Twitter will be floated on the New York Stock Exchange (NYSE) today with an asking price considerably higher than originally anticipated. With an IPO as high as $27 a share, it gives the company an assumed value of around $15.3bn – several million dollars more than when the floatation was mooted in September.
Approaching the market with such a high valuation is a risky strategy. When Facebook tried it in May last year, the result was a price that dropped abruptly towards the end of trading, disappointing investors and generating a lot of bad publicity for the social media giant – not to mention lawsuits.
Many businesses prefer to start in the mid-range in the hope that the share price will rise as the end of the day approaches, placing them in a stronger position. As Twitter was able to use special legal provisions to delay announcing its share price until the last minute, one of two things could be going on. It could have established what it expects to be a stable price across the day, or it could have been inspired to take a chance on indications that shares are in high demand.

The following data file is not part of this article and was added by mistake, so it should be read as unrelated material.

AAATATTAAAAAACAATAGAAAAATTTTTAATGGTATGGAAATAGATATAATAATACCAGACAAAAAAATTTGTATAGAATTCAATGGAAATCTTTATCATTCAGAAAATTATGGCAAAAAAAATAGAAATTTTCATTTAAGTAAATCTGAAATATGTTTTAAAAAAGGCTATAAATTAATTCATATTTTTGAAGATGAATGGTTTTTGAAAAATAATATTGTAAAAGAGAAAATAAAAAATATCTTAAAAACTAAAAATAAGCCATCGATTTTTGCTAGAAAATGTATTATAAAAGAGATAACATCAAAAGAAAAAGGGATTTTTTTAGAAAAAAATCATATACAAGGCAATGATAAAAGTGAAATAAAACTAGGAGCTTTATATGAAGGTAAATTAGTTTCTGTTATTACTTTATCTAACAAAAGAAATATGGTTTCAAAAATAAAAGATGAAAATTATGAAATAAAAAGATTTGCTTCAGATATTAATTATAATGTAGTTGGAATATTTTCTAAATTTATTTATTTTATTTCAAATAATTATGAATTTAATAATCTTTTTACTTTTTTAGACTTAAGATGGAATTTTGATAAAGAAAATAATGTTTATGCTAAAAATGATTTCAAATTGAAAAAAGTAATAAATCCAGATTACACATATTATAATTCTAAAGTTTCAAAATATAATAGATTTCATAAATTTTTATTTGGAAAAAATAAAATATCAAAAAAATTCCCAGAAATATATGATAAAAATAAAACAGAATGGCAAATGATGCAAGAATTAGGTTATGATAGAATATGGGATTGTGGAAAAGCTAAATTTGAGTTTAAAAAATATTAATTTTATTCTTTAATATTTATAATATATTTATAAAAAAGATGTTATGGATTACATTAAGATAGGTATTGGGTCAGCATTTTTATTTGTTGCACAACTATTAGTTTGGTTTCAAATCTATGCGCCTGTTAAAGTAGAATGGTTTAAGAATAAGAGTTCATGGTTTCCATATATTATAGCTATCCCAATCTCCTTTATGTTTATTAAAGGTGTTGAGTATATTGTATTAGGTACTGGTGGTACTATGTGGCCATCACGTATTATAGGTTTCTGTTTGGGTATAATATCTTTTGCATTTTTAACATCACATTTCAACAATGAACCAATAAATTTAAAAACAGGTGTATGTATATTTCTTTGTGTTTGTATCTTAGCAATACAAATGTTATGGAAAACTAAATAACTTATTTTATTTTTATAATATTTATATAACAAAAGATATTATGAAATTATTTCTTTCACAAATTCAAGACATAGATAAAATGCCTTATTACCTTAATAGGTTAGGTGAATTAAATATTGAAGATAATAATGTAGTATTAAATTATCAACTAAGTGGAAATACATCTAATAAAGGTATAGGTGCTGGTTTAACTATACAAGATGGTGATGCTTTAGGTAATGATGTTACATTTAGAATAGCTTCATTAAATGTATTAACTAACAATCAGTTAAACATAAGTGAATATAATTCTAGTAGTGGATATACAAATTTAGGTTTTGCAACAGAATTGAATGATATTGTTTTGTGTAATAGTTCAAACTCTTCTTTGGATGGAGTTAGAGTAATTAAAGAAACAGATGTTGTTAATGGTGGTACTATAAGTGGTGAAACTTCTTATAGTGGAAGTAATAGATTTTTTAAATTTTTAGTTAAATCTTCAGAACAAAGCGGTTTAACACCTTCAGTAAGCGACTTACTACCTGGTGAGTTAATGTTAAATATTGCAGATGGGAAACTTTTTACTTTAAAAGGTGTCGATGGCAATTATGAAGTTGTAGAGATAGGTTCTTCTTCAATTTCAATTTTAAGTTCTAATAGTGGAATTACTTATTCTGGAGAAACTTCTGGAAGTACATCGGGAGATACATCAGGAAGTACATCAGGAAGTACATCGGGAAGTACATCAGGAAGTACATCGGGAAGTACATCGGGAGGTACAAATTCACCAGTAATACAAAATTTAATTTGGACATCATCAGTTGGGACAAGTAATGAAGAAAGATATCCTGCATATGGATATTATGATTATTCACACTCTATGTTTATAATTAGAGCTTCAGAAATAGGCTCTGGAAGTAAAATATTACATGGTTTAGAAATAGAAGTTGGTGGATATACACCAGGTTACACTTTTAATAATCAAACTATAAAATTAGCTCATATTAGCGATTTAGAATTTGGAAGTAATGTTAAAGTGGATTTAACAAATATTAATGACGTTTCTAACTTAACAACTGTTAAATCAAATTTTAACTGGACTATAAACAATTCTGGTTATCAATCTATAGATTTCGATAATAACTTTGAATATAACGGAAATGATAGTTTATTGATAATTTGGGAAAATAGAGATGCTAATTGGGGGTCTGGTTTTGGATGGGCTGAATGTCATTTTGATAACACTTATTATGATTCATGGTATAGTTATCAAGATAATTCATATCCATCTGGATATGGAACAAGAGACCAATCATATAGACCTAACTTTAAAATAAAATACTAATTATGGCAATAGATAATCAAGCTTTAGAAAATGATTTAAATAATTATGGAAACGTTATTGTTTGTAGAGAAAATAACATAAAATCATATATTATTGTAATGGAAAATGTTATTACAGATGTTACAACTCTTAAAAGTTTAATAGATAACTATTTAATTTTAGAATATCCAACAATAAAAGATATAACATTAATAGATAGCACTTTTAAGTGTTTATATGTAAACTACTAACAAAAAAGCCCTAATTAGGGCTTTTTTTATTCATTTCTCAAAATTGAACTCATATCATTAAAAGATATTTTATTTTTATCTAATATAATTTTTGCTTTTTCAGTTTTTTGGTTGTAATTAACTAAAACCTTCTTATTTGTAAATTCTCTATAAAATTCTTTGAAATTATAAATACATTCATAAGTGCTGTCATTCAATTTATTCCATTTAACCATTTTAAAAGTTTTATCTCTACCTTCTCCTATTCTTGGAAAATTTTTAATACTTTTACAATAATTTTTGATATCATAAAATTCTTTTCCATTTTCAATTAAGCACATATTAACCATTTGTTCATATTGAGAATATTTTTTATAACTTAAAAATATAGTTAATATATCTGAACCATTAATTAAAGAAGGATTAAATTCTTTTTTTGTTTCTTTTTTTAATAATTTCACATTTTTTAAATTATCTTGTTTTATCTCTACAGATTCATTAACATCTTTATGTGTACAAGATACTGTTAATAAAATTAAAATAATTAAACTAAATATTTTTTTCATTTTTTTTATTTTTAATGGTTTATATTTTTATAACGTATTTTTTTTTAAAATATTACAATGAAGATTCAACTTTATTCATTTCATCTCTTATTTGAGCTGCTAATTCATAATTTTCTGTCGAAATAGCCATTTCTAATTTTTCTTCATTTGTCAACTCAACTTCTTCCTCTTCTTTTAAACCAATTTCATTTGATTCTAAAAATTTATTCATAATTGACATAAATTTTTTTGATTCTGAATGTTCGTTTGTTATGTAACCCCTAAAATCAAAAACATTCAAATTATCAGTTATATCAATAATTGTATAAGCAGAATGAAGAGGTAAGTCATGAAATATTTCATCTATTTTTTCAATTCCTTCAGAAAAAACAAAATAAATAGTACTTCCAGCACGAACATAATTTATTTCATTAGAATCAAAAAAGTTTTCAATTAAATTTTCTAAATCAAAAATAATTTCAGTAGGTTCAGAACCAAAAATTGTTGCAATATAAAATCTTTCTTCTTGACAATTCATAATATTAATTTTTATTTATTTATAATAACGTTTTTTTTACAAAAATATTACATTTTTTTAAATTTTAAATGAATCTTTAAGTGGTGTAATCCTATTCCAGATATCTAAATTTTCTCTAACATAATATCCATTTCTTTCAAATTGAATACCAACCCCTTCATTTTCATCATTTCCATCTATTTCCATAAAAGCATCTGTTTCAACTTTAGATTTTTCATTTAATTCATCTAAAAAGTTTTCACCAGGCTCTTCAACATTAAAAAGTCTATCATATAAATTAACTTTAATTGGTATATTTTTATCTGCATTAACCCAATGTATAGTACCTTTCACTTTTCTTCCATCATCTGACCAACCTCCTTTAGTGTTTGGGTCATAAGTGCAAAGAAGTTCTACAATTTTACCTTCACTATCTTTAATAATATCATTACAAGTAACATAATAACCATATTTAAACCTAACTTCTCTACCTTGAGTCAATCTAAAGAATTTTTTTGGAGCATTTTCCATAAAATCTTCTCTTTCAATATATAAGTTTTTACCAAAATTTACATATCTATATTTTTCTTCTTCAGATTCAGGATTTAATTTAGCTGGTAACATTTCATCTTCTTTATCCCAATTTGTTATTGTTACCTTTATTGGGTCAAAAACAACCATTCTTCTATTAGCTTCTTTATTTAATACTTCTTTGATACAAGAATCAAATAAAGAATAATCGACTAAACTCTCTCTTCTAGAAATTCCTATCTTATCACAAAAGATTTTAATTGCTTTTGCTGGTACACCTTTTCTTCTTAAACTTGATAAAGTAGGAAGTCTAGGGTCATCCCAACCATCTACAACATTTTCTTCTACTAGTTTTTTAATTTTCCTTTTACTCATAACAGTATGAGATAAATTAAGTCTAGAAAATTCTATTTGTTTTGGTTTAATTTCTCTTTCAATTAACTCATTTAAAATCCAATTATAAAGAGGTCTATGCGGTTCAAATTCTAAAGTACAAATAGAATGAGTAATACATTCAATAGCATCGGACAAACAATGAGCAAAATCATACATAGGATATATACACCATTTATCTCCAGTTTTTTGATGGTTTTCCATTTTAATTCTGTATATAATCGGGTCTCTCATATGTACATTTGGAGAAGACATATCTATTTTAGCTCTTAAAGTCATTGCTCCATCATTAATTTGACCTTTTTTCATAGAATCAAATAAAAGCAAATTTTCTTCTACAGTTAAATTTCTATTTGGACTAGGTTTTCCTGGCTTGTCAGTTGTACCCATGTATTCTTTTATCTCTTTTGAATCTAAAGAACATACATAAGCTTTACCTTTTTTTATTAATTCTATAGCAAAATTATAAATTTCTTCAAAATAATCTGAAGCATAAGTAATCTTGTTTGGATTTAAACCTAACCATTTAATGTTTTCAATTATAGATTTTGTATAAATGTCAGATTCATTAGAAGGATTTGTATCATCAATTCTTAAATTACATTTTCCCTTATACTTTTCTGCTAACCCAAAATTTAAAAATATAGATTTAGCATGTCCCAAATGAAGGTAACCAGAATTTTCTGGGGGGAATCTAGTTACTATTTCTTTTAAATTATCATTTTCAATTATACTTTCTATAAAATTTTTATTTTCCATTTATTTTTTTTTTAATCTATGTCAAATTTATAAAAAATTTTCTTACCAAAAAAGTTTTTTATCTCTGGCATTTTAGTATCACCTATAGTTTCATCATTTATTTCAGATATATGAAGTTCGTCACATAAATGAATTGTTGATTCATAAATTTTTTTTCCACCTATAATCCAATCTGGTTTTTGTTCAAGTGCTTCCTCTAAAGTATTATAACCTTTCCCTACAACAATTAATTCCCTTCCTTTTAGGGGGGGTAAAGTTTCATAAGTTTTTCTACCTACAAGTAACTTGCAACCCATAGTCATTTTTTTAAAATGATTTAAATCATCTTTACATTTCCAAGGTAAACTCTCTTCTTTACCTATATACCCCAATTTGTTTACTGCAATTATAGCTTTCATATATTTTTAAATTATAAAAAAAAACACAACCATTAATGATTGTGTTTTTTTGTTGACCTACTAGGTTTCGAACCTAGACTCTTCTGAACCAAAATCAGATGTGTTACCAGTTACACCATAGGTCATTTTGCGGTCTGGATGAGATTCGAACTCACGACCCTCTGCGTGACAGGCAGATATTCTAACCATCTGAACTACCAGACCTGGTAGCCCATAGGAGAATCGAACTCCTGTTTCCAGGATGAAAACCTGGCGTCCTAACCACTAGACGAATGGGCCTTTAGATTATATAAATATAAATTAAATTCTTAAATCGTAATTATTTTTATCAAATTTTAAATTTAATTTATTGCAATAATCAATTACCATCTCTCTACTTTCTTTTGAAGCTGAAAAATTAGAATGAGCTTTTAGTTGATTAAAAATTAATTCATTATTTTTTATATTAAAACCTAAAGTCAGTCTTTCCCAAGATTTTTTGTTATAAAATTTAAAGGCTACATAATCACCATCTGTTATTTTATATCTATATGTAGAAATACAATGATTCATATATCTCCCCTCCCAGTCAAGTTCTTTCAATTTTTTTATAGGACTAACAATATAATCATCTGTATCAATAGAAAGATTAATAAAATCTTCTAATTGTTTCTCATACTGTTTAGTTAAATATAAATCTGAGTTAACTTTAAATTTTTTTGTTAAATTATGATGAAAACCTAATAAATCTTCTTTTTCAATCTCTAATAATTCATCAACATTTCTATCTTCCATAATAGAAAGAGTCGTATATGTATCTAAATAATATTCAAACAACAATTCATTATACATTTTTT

The practicability of investing in Twitter is complicated by the fact that, despite its extensive user base, it does not yet make a profit; in fact, its losses have tripled in the past year. Over the last three months, however, it has doubled its revenue, and its direction appears to be sound. Reactions to this within the investment community are divided, with around half reportedly considering it too risky a bet.
Probably the most appealing things about Twitter, from an investment perspective, are the steadiness of its growth and the fact that, despite being regarded as a "category killer" company, it still has plenty of market space to grow in. This means it is most likely to be attractive to those looking to make long term investments; in turn, this could fortify stability.
Whatever happens as a result of the floatation, Twitter will receive a big cash injection over the course of the day, enabling it to strengthen its position and put more emphasis on growth. This has to be good news for businesses with an established presence there, and good reason for others to work on developing such opportunities.